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An (extremely) expansive definition of religious freedom

An (extremely) expansive definition of religious freedom

Think Progress:

“[O]ur right to the free exercise of religion is co-equal to our right to life,” according to the campaign website of Ben Sasse, a Nebraska Republican who won his party’s nomination to the United States Senate on Tuesday. Nebraska is a solid red state that preferred Romney to Obama by a massive 21 point margin in 2012, so Sasse is now all but certain to succeed retiring Sen. Mike Johanns (R) this November.

If he does, Sasse promises to promote an almost anarchistic vision of religious liberty as a member of the Senate. According to Sasse’s website, “[g]overnment cannot force citizens to violate their religious beliefs under any circumstances.”

Read the whole article to get a sense of the problems with Sasse’s views on this issue. Then let’s ask ourselves about the responsibilities of people faith when faith is used to advance claims that would make the country ungovernable and put its citizens at risk.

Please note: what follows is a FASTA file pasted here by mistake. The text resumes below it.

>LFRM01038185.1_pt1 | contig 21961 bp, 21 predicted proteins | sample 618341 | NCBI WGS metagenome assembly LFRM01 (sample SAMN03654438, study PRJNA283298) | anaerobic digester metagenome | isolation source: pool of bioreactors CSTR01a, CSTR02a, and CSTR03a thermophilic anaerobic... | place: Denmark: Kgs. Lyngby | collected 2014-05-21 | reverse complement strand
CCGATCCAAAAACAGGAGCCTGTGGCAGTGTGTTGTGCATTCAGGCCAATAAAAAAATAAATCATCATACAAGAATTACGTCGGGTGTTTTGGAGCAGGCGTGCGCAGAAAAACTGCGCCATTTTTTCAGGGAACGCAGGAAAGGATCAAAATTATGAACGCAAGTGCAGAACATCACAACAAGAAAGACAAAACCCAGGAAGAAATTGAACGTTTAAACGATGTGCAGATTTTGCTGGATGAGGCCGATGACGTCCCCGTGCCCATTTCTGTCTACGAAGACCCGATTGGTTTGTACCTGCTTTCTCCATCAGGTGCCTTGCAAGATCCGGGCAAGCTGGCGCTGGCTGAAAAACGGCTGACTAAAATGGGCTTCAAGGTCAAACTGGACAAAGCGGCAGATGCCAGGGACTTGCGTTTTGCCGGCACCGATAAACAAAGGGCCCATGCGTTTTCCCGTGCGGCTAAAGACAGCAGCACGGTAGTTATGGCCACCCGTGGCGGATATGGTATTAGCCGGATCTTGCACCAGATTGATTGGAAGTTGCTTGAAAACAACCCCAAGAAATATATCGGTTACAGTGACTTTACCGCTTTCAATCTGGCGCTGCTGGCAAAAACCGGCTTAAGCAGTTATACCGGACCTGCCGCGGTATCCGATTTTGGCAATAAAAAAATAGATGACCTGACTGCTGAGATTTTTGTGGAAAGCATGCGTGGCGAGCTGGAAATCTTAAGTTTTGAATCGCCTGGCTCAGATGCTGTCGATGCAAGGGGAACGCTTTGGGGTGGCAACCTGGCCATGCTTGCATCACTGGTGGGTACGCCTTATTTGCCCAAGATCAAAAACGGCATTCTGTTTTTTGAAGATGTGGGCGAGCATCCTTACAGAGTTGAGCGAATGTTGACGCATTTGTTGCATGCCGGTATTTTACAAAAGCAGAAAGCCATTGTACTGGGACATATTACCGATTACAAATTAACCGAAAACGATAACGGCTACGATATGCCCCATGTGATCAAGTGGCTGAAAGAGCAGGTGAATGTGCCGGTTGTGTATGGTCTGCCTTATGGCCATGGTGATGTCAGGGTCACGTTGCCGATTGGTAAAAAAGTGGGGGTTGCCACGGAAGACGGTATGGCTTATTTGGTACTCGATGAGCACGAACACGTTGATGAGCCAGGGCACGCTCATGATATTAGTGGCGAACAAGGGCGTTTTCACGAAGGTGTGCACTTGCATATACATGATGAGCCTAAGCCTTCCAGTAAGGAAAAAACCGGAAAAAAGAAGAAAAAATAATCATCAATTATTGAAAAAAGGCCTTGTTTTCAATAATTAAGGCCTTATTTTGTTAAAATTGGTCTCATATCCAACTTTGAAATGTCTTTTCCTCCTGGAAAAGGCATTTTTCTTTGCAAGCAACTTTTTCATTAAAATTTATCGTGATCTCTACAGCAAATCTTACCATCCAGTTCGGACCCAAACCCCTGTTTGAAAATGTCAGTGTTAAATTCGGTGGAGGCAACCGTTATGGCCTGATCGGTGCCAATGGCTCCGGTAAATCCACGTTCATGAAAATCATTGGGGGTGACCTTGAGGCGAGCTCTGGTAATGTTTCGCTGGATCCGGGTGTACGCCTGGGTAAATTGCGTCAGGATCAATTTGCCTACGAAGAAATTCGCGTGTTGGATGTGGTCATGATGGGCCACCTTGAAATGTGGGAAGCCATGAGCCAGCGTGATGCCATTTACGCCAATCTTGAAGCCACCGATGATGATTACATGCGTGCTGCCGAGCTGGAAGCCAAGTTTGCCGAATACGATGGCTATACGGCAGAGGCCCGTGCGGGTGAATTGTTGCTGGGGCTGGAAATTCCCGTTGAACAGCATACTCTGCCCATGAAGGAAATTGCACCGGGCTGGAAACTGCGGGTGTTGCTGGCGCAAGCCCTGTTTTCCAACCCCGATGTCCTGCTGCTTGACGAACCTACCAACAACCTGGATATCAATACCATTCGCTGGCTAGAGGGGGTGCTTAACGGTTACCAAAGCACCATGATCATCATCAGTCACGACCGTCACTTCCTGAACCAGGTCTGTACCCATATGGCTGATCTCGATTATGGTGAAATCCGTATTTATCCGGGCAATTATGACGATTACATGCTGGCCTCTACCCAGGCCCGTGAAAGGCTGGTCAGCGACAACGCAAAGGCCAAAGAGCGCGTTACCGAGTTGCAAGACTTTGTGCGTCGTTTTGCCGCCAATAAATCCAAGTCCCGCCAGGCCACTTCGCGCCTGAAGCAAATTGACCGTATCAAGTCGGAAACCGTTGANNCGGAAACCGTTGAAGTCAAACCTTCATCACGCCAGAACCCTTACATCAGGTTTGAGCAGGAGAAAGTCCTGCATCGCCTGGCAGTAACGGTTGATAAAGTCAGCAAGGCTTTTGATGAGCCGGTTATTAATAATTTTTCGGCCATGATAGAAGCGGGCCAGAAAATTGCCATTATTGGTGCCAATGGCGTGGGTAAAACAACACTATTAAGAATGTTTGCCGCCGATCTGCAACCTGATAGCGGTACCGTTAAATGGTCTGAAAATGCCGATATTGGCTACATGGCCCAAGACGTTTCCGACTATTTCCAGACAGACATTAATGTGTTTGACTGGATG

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If he prevailed (which of course he won’t) it would be inevitable that a number of people would claim that things like paying taxes, getting drivers licenses, obtaining building permits, observing laws about workplace/business health and safety, and a whole lot of other things were against their religion.

Bill Dilworth


“[g]overnment cannot force citizens to violate their religious beliefs under any circumstances.”

I guess he’d better hope Boko Haram doesn’t open an Omaha chapter.

[- Rick Allen (added by ed.)]

John B. Chilton

Here are his daughters discussing the Affordable Care Act:

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